Earlier on Monday, Turkey's army asserted that it had taken control over half of the area under rebel control.
After pro-Syrian government militia joined the battle in Afrin on behalf of the Kurds, Ankara slammed the move, saying that the fighters had become Turkey's "legitimate target".
Turkey launched its operation "Olive Branch" in northern Syria almost two months ago to sweep the Syrian Kurdish YPG from the Turkish border.Turkey sees the YPG as a terrorist group and an extension of the outlawed Kurdistan Workers Party (PKK).
But the YPG has been a key ally of the United States in the fight against jihadists in Syria and Turkey's operation against it has raised tensions with Ankara's North Atlantic Treaty Organisation allies in Washington and Europe.
Sealing off Afrin city would be major for Turkey's "Olive Branch" operation, launched on January 20 and aimed at ousting the YPG, a vital partner for a US-backed coalition against the Islamic State group, but seen by Ankara as "terrorists".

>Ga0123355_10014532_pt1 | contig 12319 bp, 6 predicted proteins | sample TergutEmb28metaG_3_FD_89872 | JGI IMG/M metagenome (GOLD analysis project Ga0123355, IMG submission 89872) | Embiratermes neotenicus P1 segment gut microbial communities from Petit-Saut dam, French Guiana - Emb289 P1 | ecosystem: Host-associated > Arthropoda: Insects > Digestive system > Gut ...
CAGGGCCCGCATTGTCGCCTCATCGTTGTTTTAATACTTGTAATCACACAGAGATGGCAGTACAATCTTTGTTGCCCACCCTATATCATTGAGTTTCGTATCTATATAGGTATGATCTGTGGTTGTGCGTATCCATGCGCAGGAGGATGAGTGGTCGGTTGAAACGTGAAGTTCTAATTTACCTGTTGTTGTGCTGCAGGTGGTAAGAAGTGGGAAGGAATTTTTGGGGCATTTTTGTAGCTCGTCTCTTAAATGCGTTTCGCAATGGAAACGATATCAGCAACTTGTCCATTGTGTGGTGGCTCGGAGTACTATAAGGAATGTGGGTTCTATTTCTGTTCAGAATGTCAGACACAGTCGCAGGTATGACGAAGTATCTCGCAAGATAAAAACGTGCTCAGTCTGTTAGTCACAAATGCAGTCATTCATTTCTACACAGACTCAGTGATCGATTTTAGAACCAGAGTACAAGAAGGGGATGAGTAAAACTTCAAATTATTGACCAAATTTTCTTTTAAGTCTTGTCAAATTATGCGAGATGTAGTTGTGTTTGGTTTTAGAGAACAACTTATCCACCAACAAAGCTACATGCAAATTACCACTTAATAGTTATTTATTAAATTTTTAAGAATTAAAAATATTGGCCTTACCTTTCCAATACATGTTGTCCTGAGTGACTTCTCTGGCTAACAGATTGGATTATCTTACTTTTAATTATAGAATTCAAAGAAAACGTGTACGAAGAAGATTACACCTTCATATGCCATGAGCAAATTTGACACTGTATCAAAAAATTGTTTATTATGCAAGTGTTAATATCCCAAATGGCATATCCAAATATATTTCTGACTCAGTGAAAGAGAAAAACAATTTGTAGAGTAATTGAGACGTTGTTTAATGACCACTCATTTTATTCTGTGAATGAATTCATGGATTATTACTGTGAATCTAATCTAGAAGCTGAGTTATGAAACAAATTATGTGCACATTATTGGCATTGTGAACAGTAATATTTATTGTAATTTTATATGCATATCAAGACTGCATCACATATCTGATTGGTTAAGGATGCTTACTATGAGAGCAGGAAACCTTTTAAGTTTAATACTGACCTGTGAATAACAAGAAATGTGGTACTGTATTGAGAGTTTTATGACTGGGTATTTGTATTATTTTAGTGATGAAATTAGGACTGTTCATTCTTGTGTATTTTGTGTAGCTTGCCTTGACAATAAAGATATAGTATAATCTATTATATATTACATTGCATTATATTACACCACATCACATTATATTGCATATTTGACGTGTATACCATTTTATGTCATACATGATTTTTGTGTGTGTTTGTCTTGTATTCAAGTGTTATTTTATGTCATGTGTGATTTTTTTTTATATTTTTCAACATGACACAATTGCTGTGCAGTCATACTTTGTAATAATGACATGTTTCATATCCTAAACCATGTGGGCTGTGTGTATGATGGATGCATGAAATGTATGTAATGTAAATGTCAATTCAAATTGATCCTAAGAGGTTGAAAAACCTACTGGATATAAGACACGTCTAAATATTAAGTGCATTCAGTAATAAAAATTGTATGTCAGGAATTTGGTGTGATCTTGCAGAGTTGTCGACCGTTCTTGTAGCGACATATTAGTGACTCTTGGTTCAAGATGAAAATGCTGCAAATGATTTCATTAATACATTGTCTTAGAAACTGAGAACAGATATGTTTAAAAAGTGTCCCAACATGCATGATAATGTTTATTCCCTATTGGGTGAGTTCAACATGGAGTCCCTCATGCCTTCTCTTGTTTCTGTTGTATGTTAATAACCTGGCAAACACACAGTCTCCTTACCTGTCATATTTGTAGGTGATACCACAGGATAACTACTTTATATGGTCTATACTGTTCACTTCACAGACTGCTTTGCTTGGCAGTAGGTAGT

A joint Turkish and Syrian rebel attack on the Kurdish enclave of Afrin has drawn Kurdish fighters away from the USA -led coalition fight against ISIS and into an alliance with Assad against Turkey.
The air strike also wounded two Kurdish fighters.
The Turkish military announced Monday evening that they have fully surrounded the Syrian city of Afrin.
It's a major issue of conflict for Turkey and the US that is expected to be discussed between the two countries later this month.
Russian news agencies say at least 100 civilians have been evacuated from a rebel-held enclave outside the Syrian capital.
The area has been under government siege since 2013, leaving hospitals too strapped to treat people properly.
Erdogan's foreign minister, Mevlut Cavusoglu, said last week that Turkey and Iraq's central government could start a joint military operation against Kurdish militants after Iraqi parliamentary elections scheduled for May 2018. Damascus has dubbed the Turkish campaign as "aggression", however, refrained from sending armed forces to the area.
Hamza Bayraqdar, the group's chief military spokesman, said in a video statement posted online that "our revolutionary ideology does not allow us to sell the blood of the holy warriors who liberated Ghouta".
More than 1,180 civilians have been killed since the Ghouta assault was launched.